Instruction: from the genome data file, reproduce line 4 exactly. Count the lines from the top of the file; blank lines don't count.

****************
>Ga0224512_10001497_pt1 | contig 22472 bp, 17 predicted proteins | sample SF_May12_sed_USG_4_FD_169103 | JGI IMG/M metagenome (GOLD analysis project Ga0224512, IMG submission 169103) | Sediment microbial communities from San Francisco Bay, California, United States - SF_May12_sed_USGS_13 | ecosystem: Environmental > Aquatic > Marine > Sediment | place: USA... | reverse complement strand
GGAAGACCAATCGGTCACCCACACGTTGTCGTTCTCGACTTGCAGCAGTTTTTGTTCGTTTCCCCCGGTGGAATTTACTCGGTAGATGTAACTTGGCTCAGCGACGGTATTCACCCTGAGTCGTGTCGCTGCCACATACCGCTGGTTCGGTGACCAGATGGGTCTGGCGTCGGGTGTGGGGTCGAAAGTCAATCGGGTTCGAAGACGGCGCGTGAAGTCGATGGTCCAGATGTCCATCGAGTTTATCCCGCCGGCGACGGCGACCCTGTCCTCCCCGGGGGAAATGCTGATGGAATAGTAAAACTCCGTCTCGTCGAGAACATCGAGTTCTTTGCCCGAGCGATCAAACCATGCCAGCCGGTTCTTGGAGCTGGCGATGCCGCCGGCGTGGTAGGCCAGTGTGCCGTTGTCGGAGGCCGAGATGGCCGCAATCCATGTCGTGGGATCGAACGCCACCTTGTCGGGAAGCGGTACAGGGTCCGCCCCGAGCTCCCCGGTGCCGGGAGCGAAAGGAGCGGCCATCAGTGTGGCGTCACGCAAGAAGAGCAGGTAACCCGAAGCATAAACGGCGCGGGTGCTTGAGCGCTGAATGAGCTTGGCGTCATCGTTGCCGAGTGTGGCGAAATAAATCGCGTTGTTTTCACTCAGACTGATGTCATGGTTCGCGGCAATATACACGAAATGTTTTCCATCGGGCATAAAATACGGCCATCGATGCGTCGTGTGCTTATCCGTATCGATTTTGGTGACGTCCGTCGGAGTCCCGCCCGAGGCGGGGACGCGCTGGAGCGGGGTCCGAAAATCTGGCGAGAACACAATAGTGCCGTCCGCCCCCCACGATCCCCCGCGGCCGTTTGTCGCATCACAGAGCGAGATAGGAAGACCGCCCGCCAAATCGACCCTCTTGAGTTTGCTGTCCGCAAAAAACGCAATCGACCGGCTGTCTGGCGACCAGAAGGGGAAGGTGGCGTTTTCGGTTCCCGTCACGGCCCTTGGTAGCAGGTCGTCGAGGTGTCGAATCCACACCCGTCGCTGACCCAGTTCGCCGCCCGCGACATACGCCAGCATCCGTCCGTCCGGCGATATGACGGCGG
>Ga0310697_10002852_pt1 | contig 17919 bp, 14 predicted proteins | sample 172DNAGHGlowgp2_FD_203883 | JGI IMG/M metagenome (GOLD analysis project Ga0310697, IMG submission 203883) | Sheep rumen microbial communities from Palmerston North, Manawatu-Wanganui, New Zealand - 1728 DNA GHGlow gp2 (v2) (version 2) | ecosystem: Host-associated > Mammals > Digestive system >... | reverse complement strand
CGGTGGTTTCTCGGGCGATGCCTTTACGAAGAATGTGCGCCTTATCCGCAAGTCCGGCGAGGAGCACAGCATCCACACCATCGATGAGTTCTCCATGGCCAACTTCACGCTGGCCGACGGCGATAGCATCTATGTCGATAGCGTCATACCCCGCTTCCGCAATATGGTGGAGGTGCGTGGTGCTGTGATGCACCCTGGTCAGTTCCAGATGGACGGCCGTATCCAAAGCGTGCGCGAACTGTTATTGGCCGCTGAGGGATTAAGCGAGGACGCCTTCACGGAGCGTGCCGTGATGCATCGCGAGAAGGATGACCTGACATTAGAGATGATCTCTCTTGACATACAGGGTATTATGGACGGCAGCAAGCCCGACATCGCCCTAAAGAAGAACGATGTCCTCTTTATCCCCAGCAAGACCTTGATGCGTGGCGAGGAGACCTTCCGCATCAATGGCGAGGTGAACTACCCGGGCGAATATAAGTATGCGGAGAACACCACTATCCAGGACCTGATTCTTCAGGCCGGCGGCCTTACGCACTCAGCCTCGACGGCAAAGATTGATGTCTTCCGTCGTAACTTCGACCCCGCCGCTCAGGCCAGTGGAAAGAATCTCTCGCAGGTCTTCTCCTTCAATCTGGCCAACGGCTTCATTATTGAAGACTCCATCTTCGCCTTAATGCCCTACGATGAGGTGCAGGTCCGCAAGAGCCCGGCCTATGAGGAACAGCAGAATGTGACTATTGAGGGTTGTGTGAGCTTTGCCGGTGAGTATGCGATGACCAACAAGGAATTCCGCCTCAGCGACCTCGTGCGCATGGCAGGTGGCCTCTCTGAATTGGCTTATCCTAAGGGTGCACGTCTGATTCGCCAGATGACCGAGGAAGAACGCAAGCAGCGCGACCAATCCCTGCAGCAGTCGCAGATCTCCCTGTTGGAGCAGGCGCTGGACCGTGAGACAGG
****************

CGGTGGTTTCTCGGGCGATGCCTTTACGAAGAATGTGCGCCTTATCCGCAAGTCCGGCGAGGAGCACAGCATCCACACCATCGATGAGTTCTCCATGGCCAACTTCACGCTGGCCGACGGCGATAGCATCTATGTCGATAGCGTCATACCCCGCTTCCGCAATATGGTGGAGGTGCGTGGTGCTGTGATGCACCCTGGTCAGTTCCAGATGGACGGCCGTATCCAAAGCGTGCGCGAACTGTTATTGGCCGCTGAGGGATTAAGCGAGGACGCCTTCACGGAGCGTGCCGTGATGCATCGCGAGAAGGATGACCTGACATTAGAGATGATCTCTCTTGACATACAGGGTATTATGGACGGCAGCAAGCCCGACATCGCCCTAAAGAAGAACGATGTCCTCTTTATCCCCAGCAAGACCTTGATGCGTGGCGAGGAGACCTTCCGCATCAATGGCGAGGTGAACTACCCGGGCGAATATAAGTATGCGGAGAACACCACTATCCAGGACCTGATTCTTCAGGCCGGCGGCCTTACGCACTCAGCCTCGACGGCAAAGATTGATGTCTTCCGTCGTAACTTCGACCCCGCCGCTCAGGCCAGTGGAAAGAATCTCTCGCAGGTCTTCTCCTTCAATCTGGCCAACGGCTTCATTATTGAAGACTCCATCTTCGCCTTAATGCCCTACGATGAGGTGCAGGTCCGCAAGAGCCCGGCCTATGAGGAACAGCAGAATGTGACTATTGAGGGTTGTGTGAGCTTTGCCGGTGAGTATGCGATGACCAACAAGGAATTCCGCCTCAGCGACCTCGTGCGCATGGCAGGTGGCCTCTCTGAATTGGCTTATCCTAAGGGTGCACGTCTGATTCGCCAGATGACCGAGGAAGAACGCAAGCAGCGCGACCAATCCCTGCAGCAGTCGCAGATCTCCCTGTTGGAGCAGGCGCTGGACCGTGAGACAGG